I returned with the full intention of moving on to a graduate program here at our state Medical University. I didn’t want to become a physician, but gain a doctorate and do research. Neuroscience and psychopharmacology were the two beacons lighting my way. I am fascinated with the way the brain works. I had a dream.

I volunteered to work the night shift so that I could have my days to attend classes and study. I worked it out with my nightside partners whereby I would be the one to “close” every night except Wednesdays, the night before I had a lab class scheduled. Working the later night shift would also give me more time to spend with Yoda, picking him up from school and having supper together with Bashert.

When I got to school, it was if I had entered a magic kingdom. I’d forgotten how much I love to learn. Having a lifetime of experiences behind me, I felt much surer of myself. No longer the first time attending, scared teenager or that voiceless woman coming out of a horrible divorce situation, I was there for a purpose and with a self authority I lacked before.

My resolve of purpose faltered a year into my studies with the introduction of Evolutionary Biology and PreCalculus.

Now let me pause here just one moment and let you know something about myself. I am bitter. You see, I graduated the first time around with a GPA of 3.499 and it didn’t get rounded up. Yep, I missed cum laude by 1/1000th of a point. You know why I graduated with a 3.499?


In 1979, I took College Algebra, earned a D and it has haunted my GPA ever since.  Never mind that I returned to school, took it over and made an A, no, in college it all counts and never goes away.

What do Evolutionary Biology and PreCalculus concern? Math – lots and lots of math.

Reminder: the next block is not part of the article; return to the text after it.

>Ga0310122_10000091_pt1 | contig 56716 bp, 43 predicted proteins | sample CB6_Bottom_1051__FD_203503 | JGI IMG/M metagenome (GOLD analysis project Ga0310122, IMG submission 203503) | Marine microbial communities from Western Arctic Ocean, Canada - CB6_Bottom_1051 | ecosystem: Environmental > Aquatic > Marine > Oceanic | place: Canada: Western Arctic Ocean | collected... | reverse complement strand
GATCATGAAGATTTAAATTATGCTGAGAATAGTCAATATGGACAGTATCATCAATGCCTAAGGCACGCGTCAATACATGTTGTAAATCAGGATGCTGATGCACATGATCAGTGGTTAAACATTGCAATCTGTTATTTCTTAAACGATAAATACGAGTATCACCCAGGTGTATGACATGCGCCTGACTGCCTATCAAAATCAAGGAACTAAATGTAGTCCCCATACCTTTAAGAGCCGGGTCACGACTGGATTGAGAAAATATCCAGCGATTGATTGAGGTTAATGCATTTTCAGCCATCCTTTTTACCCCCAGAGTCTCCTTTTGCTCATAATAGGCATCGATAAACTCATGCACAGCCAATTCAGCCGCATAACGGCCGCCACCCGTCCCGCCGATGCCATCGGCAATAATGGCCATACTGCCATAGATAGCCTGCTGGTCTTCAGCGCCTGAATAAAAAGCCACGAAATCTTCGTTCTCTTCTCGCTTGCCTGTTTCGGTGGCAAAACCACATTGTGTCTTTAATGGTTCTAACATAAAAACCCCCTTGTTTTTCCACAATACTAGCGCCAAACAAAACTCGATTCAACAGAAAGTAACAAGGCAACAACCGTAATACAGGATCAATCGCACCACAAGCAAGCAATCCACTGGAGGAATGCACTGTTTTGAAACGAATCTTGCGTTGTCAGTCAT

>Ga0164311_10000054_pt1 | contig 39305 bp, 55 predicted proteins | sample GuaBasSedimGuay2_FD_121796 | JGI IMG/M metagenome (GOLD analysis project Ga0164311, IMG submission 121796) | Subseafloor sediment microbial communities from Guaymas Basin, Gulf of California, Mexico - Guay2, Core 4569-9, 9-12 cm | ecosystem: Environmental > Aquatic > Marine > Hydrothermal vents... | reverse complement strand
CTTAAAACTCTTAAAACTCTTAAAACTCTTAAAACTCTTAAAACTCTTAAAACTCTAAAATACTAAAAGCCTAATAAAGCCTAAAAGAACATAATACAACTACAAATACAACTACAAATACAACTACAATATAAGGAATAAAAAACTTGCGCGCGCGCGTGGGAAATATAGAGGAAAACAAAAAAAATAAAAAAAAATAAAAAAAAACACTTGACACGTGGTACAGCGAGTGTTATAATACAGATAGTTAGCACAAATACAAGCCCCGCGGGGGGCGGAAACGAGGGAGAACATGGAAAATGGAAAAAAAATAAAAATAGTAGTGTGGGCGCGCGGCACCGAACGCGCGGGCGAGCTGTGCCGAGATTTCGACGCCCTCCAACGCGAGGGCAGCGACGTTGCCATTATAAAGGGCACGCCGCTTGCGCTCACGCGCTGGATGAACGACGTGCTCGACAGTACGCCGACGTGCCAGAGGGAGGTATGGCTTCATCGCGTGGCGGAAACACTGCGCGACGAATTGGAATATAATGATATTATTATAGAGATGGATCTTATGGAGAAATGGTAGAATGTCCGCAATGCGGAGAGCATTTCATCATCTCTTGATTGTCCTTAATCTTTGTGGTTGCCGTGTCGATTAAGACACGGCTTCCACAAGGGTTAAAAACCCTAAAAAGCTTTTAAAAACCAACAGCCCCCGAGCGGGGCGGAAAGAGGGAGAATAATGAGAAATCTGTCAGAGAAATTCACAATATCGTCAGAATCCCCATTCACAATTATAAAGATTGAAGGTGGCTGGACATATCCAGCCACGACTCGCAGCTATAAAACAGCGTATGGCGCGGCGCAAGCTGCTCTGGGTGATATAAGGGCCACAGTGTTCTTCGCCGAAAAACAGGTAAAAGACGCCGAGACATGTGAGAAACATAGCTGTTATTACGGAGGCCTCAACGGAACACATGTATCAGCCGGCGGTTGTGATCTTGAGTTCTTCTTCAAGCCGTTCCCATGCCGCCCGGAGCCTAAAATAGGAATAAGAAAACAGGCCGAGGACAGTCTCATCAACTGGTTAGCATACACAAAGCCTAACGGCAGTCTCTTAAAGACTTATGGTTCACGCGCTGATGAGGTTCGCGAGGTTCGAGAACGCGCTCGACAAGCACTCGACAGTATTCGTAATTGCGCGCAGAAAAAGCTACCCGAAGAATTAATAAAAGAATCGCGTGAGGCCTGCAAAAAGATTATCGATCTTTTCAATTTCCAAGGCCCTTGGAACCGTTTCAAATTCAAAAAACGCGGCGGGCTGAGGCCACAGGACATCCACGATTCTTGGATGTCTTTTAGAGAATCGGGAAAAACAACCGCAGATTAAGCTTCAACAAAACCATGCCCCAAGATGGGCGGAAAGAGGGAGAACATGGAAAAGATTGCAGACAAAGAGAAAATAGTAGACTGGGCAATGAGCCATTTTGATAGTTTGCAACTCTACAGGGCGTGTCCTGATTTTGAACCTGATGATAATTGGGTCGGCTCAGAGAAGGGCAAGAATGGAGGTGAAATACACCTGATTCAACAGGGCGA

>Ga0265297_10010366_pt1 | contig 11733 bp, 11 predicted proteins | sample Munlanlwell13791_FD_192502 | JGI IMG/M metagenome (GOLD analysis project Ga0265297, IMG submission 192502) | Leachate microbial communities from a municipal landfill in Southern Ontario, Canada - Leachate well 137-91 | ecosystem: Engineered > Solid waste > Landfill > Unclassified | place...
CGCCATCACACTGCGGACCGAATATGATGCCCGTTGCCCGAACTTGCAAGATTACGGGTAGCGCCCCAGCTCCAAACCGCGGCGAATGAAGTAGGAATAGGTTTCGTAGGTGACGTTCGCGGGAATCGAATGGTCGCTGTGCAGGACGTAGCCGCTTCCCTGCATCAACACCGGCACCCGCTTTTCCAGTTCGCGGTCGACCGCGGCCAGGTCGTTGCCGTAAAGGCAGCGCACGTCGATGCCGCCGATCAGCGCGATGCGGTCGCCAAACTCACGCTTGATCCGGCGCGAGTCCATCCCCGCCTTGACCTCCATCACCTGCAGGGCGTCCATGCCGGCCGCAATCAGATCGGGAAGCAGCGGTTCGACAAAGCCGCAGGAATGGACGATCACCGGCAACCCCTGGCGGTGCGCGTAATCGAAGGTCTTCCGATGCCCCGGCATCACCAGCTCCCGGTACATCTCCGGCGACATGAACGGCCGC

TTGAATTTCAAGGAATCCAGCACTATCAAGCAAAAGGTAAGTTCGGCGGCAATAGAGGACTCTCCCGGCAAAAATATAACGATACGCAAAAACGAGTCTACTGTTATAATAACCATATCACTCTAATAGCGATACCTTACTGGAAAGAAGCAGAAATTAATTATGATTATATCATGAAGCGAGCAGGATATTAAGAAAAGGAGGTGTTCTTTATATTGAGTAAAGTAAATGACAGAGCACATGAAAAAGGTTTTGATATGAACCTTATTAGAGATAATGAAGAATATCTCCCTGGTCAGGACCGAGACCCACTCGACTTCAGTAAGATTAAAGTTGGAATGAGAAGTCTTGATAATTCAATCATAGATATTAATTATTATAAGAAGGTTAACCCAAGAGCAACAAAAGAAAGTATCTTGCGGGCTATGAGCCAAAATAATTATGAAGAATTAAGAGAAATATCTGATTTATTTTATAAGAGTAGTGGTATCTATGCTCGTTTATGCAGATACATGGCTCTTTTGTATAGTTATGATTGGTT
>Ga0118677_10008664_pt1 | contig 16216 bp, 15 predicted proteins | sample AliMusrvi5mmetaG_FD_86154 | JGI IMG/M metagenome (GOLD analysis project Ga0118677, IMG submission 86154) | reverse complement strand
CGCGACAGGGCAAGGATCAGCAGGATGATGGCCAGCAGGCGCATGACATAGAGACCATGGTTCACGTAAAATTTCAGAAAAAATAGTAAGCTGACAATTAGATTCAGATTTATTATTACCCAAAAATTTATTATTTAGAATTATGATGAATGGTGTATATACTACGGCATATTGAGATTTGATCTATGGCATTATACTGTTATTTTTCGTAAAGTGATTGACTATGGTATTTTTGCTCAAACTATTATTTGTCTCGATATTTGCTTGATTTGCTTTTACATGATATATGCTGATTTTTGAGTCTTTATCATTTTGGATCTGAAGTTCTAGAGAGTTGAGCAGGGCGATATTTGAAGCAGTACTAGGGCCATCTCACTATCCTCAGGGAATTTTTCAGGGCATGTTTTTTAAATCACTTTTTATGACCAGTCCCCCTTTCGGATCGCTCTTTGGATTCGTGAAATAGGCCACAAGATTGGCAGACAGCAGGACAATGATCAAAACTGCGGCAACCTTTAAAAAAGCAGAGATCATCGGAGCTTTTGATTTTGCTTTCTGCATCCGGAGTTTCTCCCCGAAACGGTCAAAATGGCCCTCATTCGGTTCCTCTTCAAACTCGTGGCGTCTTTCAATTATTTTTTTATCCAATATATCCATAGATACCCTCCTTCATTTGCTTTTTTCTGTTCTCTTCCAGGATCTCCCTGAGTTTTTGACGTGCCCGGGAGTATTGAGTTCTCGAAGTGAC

That semester was a living hell of math.

I managed to eke out a B in both classes. EvoBio was saved by my writing ability and obnoxious eagerness to have everything turned in early. PreCalculus was saved only by my four day marathon study session for the final and the good graces of the adjunct professor, who dropped three tests grades.

I looked at the remaining classes I would be required to take to earn my B.S. and move on. Chemistry I&II & Organic – math; Physics I&II- math; Calculus – math; Genetics – math.

It was then I realized that I was not going to be able to realize my dreams of moving on to any PhD. program in science. Perhaps if I was younger with more time and energy to devote myself strictly to the programs, I could do it, at least that’s what I would like to think. But with a family to care for, health issues and a job that costs me 45-60 hours a week, excluding travel time, it just wasn’t going to happen. I simply don’t bounce back like I used to and there are sacrifices I’m not ready to make. So, I had to release that dream.

It hasn’t been easy giving up.  I practically gave up writing and I my camera still lies unused. I grudgingly declared an English major and met with the English vice-chair for advisement. Corporate drudgery stared me down hard. I felt defeated, weary and wasteful. At this point in my life, what use was studying 19th century British literature going to do? I sulked most of my way through last spring and the summer.